Ohio Supreme Court Dismisses Lawsuit Targeting COVID Vaccine Lottery

The suit alleged the state’s vaccine lottery was an illegal spend and that mask mandates violate a Holocaust-era ethics doctrine around experiments with human subjects.

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click to enlarge Pictured is the Thomas J. Moyer Ohio Judicial Center where the Ohio Supreme Court meets. - Photo: Courtesy Wikimedia Commons
Photo: Courtesy Wikimedia Commons
Pictured is the Thomas J. Moyer Ohio Judicial Center where the Ohio Supreme Court meets.

The Ohio Supreme Court dismissed a lawsuit Thursday that alleged the state’s COVID-19 vaccine lottery program was an illegal spend and that mask mandates violate a Holocaust-era ethics doctrine around experiments with human subjects.

The court dismissed the suit on legal grounds like standing and jurisdiction and left alone the vaccine conspiracy theories that undergirded the lawsuit.

The plaintiffs, Ohio Stands Up — a group of citizens who have filed multiple lawsuits challenging mask mandates and vaccines — sought to block the “Vax-a-Million” lottery. They sought to do so to “prevent child abuse and the criminal battery of children in Oho by dangerous experimental and untested DNA altering poisonous mRNA shots.”

The suit accused Gov. Mike DeWine of violating the Nuremberg Code, a set of principles that emerged after the Holocaust and guide the ethics of conducting experiments on people. They emphasize obtaining consent of the subject. Ohio Stands Up cited mask mandates as one violation, and baselessly alleged that vaccinated people “emit spiked protein cells,” turning them into “biological weapon[s]” who could harm unvaccinated people.

Overwhelming real-world research indicates COVID-19 vaccines have been safe for their more than 200 million American recipients and are powerful protectors against hospitalization and death from the disease.

In a concurring opinion, Justice Sharon Kennedy agreed the court should dismiss the lawsuit for legal shortcomings, but noted “I express no opinion regarding the weighty constitutional issues that Ohio Stands Up raises.”

Robert Gargasz, an attorney for Ohio Stands Up, said in an email the court ruling means that “Ohioans will need to be protected in the first instances by judges now occupying the Common Please Courts in all of Ohio’s 88 counties.”

When asked if he stands by his claim that vaccinated people are “biological weapons,” Gargasz responded with a string of 20 emails citing sources including the prominent anti-vaccine group Children’s Health Defense, a blog titled “welovetrump.com” and an article titled “MEDICAL HOLOCAUST against children.”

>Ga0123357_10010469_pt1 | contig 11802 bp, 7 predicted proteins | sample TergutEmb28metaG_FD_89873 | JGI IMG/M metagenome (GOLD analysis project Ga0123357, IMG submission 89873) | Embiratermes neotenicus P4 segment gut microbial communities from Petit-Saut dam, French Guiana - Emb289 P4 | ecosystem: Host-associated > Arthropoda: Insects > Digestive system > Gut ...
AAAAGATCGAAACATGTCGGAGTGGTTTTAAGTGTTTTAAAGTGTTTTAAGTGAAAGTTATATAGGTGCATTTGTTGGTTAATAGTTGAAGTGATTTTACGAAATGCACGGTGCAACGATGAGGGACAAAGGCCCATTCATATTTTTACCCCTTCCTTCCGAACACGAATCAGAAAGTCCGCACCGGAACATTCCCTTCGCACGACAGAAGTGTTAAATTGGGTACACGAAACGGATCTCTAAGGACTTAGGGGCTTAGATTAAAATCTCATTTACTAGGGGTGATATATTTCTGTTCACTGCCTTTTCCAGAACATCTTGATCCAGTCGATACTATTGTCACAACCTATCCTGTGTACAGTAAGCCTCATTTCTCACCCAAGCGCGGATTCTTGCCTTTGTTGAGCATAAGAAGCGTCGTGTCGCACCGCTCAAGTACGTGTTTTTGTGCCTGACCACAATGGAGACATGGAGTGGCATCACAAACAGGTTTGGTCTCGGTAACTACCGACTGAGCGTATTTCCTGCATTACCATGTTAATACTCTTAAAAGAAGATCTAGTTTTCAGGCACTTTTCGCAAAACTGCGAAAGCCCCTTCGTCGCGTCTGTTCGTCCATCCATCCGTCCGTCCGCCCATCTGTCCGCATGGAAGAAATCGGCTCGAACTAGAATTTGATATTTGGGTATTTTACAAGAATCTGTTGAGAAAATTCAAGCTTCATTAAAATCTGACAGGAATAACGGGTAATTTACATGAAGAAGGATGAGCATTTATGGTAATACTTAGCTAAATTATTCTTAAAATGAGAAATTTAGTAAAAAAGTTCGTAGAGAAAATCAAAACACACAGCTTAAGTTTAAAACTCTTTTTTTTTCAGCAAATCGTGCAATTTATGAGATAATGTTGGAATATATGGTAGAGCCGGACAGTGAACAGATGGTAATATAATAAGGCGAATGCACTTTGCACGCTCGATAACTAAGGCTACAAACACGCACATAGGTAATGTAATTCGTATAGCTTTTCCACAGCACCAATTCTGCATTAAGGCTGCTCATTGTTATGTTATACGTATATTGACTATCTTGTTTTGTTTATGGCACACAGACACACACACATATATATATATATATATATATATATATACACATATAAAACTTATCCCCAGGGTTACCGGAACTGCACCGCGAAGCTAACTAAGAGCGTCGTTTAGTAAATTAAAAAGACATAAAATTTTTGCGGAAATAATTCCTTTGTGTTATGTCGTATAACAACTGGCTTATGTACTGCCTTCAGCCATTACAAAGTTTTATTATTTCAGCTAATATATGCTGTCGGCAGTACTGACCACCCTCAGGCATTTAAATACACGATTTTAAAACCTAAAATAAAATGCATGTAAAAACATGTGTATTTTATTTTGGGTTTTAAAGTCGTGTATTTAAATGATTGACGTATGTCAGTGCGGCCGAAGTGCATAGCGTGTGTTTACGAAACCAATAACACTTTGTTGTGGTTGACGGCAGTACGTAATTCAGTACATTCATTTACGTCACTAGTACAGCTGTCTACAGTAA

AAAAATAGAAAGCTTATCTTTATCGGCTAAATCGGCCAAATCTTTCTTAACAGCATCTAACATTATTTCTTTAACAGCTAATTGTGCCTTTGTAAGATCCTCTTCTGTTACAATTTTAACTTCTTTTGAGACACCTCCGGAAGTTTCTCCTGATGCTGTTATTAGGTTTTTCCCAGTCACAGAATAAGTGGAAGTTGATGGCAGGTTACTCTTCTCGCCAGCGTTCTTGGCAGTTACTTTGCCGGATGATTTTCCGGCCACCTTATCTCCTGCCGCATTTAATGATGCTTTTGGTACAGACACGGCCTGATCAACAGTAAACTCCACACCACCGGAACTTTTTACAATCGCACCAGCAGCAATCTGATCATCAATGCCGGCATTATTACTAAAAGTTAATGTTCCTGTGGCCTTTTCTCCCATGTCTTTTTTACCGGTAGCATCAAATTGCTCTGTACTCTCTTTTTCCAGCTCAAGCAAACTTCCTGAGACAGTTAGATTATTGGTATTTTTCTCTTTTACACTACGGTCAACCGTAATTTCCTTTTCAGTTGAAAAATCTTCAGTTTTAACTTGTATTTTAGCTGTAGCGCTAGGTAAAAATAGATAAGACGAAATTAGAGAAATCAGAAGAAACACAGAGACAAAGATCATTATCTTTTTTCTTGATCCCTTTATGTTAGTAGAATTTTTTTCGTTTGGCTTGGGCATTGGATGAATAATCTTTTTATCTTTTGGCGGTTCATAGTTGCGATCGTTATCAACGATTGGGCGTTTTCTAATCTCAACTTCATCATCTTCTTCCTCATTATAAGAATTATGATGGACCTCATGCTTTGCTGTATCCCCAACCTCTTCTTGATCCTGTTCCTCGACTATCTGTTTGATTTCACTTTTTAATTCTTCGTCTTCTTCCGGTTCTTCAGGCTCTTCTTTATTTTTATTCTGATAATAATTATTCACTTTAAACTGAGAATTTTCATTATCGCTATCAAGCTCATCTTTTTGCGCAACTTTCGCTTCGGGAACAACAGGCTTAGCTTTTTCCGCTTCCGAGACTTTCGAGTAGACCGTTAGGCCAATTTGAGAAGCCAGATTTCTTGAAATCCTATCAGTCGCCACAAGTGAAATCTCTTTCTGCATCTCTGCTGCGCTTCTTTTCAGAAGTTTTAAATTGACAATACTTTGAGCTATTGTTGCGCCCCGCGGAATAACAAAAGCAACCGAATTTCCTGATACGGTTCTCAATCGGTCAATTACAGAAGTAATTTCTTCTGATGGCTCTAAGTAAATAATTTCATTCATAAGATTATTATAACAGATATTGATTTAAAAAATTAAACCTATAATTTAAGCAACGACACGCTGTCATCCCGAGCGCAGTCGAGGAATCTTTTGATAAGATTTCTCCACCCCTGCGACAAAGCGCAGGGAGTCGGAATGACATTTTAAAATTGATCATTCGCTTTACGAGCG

A spokesman for DeWine declined comment, as he said is the governor’s policy on “frivolous” lawsuits.

The dismissal Thursday is the latest loss for Ohio Stands Up on mostly procedural grounds — judges have by and large refrained from getting into some of the dubious medical claims inside. Earlier this year, the group dropped a similar lawsuit against the state Health Department regarding COVID-19 policy after U.S. District Judge James Carr called their allegations nearly “incomprehensible” and some of the supporting evidence to be of “dubious provenance and admissibility.”

The attorney on that case, Thomas Renz, has also filed six other lawsuits in federal courts around the country making similar claims, sometimes on behalf of national anti-vaccine activist group America’s Frontline Doctors.

Judges in Kentucky, Maine and Ohio have dismissed those lawsuits (some are under appeal), according to a search of federal court records. His lawsuits against New Mexico Gov. Michelle Lujan Grisham, another in Alabama against the secretary of the U.S. Department of Health and Human Services, and another suit against DeWine in Ohio remain open.

Previous lawsuits have identified individual members of Ohio Stands Up, including state board of education member Kirsten Hill. However, Hill said in an email Wednesday she was not involved with the Supreme Court effort, which doesn’t personally identify any of the plaintiffs.

Ohio Stands Up has raised nearly $149,000 through a GoFundMe account, with donations used to “continuously fund legal services” through Renz and Gargasz. The page hosts a message from Renz, who did not respond to an email, written in July.

“The lie is coming unraveled but the most dangerous animal is a cornered animal,” the post from Renz states. “We need to fight harder now than ever or trust me when I say that vaccine mandates and permanent lockdowns will be reality.”

This story was originally published by the Ohio Capital Journal and republished here with permission.

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